[1]https://doi.org/10.7554/eLife.69861

[2] https://doi.org/10.1101/2023.02.24.529913

Daniela Duarte Campos
Heidelberg University, Germany

Bioprinting is an exciting technology that holds promise to fabricate tissues and organs both in vitro and in vivo. Besides engineering lab-grown in vitro models, current advances are focussed in bringing bioprinting technologies from the bench to the operating room. Scientists around the world are continuously improving the complexity and precision of bioprinting methods, which still in this decade will not only allow us to engineer new tissues and even organs, but also to change the way transplantation medicine is done. As with many new fields, this technology comes with challenges, such as controlling cell survival and function for being exposed to shear stress during bioprinting. This is one major hurdle that needs to be addressed by scientists in order to allow this young research field to achieve its first significant impact in medicine. In this talk, I will show bioinspired strategies and robotics that our lab is developing to minimize or flank the effect of shear stress for the purpose of building tissue using cells and cell aggregates.

Peer Fischer
Heidelberg University, Germany

Edouard Hannezo
Institute of Science and Technology, Austria

How pattern and form are generated in a reproducible manner during embryogenesis remains poorly understood. Intestinal organoid morphogenesis involves a number of mechanochemical regulators, including cell-type specific cytoskeletal forces and osmotically-driven lumen volume changes. However, whether and how these forces are coordinated in time and space, via feedbacks, to ensure robust morphogenesis remains unclear. Here, we propose a minimal physical model of organoid morphogenesis with local cellular mechano-sensation, where lumen volume changes can impact epithelial shape, via both direct mechanical (passive) and indirect mechano-sensitive (active) mechanisms. We show how mechano-sensitive feedbacks on cytoskeletal tension generically give rise to morphological bistability, where both bulged (open) and budded (closed) crypt states are possible and dependent on the history of volume changes. We experimentally test key modelling assumptions via biophysical and pharmacological experiments, allowing us to quantitatively demonstrate how bistability can explain several paradoxical experimental observations, such as the importance of the timing of lumen shrinkage and robustness of the final morphogenetic state to mechanical perturbations. This suggests that bistability, arising from feedbacks between cellular tensions and fluid pressure, could be a general mechanism to coordinate multicellular shape changes in developing systems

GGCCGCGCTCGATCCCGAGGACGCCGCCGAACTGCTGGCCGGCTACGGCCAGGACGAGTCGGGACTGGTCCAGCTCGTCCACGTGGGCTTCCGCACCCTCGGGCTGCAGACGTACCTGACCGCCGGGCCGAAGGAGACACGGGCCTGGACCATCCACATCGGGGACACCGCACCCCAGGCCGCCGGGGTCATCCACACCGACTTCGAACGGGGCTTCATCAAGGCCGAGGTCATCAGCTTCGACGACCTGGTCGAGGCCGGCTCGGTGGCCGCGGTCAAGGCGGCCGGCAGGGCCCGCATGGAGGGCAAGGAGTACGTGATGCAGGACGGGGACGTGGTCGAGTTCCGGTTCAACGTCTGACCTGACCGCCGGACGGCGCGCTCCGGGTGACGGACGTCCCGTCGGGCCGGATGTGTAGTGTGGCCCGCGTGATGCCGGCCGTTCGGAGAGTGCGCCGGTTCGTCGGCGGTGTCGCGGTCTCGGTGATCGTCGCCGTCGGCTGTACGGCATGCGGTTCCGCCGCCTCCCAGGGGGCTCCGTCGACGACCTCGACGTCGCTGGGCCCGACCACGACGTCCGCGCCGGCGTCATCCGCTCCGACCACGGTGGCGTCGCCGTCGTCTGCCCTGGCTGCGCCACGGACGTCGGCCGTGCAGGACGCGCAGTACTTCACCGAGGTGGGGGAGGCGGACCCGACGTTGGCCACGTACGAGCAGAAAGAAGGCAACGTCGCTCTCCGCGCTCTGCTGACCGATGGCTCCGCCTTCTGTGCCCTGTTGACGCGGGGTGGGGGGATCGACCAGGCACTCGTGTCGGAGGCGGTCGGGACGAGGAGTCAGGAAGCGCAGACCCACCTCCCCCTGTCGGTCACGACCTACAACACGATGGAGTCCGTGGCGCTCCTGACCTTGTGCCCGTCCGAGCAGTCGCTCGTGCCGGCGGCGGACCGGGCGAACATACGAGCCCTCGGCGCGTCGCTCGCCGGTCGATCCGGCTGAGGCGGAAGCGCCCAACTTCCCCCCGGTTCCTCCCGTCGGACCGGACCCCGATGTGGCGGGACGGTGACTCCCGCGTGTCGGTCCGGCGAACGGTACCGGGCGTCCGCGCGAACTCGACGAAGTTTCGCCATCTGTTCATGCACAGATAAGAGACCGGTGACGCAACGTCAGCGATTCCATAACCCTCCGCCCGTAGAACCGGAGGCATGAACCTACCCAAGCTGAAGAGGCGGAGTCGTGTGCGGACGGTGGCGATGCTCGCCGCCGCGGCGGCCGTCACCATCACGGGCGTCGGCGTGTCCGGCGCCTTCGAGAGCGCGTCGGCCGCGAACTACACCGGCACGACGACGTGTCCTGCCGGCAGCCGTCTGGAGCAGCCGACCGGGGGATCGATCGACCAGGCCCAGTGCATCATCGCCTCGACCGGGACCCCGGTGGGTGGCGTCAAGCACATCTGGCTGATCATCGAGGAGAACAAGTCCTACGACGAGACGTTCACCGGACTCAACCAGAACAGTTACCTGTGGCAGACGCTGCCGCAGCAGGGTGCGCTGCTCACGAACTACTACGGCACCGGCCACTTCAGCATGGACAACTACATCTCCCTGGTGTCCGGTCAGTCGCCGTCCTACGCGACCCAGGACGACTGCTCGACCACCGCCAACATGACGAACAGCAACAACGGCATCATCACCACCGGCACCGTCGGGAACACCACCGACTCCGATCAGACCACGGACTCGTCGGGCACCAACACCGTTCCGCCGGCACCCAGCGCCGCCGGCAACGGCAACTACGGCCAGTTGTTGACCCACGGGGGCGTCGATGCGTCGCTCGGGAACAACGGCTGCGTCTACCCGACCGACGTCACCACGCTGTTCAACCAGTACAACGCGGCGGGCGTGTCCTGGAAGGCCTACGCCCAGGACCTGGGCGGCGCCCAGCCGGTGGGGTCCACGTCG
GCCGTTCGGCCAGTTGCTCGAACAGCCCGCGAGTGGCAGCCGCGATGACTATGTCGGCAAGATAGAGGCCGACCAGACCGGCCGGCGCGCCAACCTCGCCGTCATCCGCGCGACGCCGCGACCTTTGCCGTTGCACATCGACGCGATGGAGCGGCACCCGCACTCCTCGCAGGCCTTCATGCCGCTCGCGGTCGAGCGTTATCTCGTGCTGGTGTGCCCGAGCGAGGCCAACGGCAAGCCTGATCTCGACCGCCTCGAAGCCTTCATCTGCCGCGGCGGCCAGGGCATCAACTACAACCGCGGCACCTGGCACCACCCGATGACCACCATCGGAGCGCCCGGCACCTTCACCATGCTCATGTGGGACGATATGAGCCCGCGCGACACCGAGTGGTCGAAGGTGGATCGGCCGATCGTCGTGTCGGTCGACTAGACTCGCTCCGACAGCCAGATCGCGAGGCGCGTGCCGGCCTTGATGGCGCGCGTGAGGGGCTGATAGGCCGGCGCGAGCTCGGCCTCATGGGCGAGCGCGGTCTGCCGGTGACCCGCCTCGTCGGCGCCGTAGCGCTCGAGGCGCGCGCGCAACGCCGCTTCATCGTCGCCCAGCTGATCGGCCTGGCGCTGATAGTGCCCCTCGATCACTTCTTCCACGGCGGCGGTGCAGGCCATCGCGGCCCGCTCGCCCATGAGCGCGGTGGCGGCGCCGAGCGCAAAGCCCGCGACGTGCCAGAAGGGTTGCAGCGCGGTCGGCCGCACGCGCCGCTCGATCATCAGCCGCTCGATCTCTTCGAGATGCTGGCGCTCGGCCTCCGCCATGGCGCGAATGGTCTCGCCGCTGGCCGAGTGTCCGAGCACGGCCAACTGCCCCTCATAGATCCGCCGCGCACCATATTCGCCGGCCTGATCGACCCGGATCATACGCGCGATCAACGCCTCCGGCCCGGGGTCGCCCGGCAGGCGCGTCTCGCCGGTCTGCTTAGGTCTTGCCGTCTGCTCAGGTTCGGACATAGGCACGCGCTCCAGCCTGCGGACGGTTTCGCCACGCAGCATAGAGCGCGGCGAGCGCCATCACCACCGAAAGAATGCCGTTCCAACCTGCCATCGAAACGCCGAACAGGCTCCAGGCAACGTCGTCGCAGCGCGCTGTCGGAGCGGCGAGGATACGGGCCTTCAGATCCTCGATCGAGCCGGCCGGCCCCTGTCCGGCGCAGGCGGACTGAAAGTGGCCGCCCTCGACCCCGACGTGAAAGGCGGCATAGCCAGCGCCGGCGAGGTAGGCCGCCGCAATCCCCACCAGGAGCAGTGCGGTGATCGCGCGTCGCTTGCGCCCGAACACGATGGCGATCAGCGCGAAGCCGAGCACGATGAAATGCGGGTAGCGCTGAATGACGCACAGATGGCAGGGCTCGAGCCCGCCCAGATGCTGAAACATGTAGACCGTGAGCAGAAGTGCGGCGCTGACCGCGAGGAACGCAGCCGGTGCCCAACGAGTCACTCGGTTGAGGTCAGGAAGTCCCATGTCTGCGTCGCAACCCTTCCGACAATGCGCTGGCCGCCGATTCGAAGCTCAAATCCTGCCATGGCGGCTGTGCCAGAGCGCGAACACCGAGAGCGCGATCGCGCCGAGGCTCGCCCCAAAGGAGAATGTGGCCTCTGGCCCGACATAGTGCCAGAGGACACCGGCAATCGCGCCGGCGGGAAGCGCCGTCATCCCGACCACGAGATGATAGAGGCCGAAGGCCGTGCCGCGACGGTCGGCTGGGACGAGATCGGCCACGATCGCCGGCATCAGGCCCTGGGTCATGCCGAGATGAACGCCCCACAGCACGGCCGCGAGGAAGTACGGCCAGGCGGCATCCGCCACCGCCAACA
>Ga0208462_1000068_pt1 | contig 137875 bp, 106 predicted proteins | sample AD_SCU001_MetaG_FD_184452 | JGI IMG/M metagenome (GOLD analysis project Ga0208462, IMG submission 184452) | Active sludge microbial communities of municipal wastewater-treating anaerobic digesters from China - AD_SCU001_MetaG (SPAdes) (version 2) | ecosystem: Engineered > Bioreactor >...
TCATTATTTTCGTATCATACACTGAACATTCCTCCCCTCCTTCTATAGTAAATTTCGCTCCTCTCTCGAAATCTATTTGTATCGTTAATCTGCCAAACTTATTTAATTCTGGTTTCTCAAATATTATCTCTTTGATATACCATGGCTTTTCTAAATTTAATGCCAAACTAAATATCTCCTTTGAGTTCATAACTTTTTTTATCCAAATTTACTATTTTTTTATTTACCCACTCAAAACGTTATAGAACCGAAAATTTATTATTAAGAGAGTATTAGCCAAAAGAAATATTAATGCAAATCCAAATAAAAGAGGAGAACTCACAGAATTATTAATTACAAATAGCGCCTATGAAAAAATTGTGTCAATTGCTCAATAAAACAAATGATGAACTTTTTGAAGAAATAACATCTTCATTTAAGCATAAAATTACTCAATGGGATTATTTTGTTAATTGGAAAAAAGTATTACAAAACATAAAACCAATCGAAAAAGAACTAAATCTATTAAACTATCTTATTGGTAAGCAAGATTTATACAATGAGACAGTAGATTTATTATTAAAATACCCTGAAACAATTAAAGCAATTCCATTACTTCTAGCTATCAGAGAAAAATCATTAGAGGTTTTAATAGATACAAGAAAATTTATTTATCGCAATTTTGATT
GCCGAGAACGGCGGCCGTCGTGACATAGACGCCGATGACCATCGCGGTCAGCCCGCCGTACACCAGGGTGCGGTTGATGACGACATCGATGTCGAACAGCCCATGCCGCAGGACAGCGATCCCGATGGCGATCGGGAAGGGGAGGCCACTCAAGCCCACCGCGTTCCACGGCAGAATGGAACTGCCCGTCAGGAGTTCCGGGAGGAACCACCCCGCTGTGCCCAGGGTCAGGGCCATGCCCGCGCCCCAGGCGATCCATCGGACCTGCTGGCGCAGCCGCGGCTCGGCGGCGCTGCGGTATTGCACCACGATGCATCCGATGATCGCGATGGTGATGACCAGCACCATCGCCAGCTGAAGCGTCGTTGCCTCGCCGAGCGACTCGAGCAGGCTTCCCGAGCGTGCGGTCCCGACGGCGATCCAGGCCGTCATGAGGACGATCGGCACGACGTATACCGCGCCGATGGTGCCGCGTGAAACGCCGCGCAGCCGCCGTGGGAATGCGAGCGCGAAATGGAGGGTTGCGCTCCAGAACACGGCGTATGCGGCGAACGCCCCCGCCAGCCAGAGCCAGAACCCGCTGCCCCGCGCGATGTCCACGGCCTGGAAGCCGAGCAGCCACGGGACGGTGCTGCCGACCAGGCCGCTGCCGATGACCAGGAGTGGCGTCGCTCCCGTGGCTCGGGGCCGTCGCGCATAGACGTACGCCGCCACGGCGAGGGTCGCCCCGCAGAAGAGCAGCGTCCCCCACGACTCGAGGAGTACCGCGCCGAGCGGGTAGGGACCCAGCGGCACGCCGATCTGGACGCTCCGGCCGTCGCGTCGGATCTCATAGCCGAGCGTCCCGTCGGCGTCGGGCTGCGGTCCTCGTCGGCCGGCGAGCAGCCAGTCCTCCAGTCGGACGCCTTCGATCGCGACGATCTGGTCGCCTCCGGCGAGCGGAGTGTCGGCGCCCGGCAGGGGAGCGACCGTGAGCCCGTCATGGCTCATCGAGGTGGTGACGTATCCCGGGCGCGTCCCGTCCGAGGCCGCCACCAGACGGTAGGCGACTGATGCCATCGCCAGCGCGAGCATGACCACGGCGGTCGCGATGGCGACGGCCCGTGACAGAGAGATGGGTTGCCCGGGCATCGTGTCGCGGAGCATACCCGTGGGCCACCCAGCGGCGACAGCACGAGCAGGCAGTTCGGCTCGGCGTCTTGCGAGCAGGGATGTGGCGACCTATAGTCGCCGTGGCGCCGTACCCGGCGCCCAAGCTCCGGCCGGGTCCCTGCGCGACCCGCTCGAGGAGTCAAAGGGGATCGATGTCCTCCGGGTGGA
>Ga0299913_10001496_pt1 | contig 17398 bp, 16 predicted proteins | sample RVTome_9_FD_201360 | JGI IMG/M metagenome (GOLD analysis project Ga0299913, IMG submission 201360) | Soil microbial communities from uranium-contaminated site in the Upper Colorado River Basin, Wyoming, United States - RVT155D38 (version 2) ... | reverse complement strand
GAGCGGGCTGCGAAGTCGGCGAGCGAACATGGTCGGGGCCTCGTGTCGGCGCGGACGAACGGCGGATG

Andrew Holle
National University of Singapore, Singapore

Ayelet Lesman
Tel Aviv University, Israel

Pavel Levkin
Karlsruhe Institute of Technology (KIT), Germany

Roberto Mayor
University College London, UK

Matthias Merkel
Université Aix-Marseille, France

Aleksandr Ovsianikov
Technical University Wien, Austria

 

Aurélien Roux
Université de Genève, Switzerland

Motomu Tanaka
Heidelberg University, Germany

Danijela Vignjevic 
Institut Curie Paris, France

Jennifer Young
National University of Singapore, Singapore